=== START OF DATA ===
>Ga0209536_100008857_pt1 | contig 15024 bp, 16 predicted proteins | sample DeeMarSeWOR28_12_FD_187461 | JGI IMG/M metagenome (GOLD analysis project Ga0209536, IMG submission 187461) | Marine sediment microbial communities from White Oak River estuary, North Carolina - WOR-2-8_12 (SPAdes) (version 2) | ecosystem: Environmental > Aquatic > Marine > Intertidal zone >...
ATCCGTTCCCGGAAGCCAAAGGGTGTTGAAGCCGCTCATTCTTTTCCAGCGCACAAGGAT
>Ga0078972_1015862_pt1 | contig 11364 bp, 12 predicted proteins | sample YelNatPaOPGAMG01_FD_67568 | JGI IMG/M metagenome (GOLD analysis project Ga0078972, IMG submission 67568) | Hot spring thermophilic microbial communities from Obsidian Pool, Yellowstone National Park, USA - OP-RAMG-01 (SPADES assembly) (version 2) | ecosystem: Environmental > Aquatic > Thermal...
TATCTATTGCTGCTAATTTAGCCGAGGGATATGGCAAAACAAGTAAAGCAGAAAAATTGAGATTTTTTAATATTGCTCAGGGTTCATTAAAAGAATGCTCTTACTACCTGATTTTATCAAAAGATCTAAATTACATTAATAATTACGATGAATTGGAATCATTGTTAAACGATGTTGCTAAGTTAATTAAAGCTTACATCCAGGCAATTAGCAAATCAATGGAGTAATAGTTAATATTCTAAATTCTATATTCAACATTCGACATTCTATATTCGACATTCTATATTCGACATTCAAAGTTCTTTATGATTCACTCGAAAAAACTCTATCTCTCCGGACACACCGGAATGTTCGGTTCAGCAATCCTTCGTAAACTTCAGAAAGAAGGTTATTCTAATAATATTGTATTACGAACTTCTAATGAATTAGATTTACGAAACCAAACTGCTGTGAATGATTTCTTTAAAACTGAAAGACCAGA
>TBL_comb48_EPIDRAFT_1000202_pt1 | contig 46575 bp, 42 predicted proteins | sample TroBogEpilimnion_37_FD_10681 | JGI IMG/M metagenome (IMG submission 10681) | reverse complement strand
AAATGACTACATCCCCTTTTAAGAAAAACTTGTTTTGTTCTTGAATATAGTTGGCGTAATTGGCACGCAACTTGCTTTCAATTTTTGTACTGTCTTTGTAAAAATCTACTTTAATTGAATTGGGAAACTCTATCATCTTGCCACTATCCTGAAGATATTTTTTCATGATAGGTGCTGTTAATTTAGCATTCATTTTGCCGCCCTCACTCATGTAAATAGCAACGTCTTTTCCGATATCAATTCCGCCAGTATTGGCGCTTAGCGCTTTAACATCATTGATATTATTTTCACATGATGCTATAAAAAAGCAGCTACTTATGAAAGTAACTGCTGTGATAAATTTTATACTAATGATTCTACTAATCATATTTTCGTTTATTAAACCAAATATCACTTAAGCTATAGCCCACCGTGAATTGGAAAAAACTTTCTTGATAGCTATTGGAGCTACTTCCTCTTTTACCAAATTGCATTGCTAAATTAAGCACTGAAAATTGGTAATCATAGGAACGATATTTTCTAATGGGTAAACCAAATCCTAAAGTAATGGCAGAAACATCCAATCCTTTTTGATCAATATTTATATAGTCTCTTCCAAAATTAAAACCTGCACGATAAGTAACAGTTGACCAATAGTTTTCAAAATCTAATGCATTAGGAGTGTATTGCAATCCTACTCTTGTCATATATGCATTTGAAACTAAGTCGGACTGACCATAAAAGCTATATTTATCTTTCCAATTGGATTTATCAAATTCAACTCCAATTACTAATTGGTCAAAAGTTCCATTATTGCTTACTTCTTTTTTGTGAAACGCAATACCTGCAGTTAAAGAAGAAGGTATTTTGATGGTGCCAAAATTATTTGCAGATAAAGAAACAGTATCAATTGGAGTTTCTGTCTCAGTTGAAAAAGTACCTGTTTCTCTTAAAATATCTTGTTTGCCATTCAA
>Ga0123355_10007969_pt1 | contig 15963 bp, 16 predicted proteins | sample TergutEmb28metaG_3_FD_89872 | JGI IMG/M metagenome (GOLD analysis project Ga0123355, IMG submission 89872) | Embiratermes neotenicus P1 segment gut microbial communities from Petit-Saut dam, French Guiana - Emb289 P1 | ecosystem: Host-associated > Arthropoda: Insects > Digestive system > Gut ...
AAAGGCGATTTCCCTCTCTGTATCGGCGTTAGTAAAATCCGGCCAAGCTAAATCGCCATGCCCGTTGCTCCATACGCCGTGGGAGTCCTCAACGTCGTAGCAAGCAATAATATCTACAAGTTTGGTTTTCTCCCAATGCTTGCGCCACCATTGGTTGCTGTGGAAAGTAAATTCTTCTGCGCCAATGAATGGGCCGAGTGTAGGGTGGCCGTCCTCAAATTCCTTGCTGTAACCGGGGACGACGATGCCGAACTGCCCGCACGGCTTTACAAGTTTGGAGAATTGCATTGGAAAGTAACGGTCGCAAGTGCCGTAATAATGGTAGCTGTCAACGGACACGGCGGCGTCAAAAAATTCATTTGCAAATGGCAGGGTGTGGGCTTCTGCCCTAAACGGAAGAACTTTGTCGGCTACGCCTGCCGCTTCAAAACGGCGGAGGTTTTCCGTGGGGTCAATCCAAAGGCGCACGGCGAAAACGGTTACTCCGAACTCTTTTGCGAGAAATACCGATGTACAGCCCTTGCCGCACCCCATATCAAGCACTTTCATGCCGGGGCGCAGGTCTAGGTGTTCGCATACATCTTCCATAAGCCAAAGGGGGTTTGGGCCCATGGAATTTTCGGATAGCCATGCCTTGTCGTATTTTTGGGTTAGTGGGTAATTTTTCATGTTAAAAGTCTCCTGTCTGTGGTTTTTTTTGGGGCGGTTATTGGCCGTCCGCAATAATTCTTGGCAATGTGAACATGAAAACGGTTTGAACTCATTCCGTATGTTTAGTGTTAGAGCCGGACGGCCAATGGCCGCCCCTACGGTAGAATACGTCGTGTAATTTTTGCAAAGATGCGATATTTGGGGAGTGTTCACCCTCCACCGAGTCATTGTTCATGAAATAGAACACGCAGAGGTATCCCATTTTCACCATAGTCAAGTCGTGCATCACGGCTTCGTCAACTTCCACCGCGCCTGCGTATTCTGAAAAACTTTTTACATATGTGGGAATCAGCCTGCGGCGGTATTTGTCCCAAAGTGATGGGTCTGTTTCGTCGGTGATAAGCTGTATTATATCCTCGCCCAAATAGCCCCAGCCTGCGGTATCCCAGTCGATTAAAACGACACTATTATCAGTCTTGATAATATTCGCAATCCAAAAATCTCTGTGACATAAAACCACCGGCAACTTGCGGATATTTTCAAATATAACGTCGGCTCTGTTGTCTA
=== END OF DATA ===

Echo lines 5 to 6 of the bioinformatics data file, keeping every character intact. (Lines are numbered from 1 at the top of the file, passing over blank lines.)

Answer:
>TBL_comb48_EPIDRAFT_1000202_pt1 | contig 46575 bp, 42 predicted proteins | sample TroBogEpilimnion_37_FD_10681 | JGI IMG/M metagenome (IMG submission 10681) | reverse complement strand
AAATGACTACATCCCCTTTTAAGAAAAACTTGTTTTGTTCTTGAATATAGTTGGCGTAATTGGCACGCAACTTGCTTTCAATTTTTGTACTGTCTTTGTAAAAATCTACTTTAATTGAATTGGGAAACTCTATCATCTTGCCACTATCCTGAAGATATTTTTTCATGATAGGTGCTGTTAATTTAGCATTCATTTTGCCGCCCTCACTCATGTAAATAGCAACGTCTTTTCCGATATCAATTCCGCCAGTATTGGCGCTTAGCGCTTTAACATCATTGATATTATTTTCACATGATGCTATAAAAAAGCAGCTACTTATGAAAGTAACTGCTGTGATAAATTTTATACTAATGATTCTACTAATCATATTTTCGTTTATTAAACCAAATATCACTTAAGCTATAGCCCACCGTGAATTGGAAAAAACTTTCTTGATAGCTATTGGAGCTACTTCCTCTTTTACCAAATTGCATTGCTAAATTAAGCACTGAAAATTGGTAATCATAGGAACGATATTTTCTAATGGGTAAACCAAATCCTAAAGTAATGGCAGAAACATCCAATCCTTTTTGATCAATATTTATATAGTCTCTTCCAAAATTAAAACCTGCACGATAAGTAACAGTTGACCAATAGTTTTCAAAATCTAATGCATTAGGAGTGTATTGCAATCCTACTCTTGTCATATATGCATTTGAAACTAAGTCGGACTGACCATAAAAGCTATATTTATCTTTCCAATTGGATTTATCAAATTCAACTCCAATTACTAATTGGTCAAAAGTTCCATTATTGCTTACTTCTTTTTTGTGAAACGCAATACCTGCAGTTAAAGAAGAAGGTATTTTGATGGTGCCAAAATTATTTGCAGATAAAGAAACAGTATCAATTGGAGTTTCTGTCTCAGTTGAAAAAGTACCTGTTTCTCTTAAAATATCTTGTTTGCCATTCAA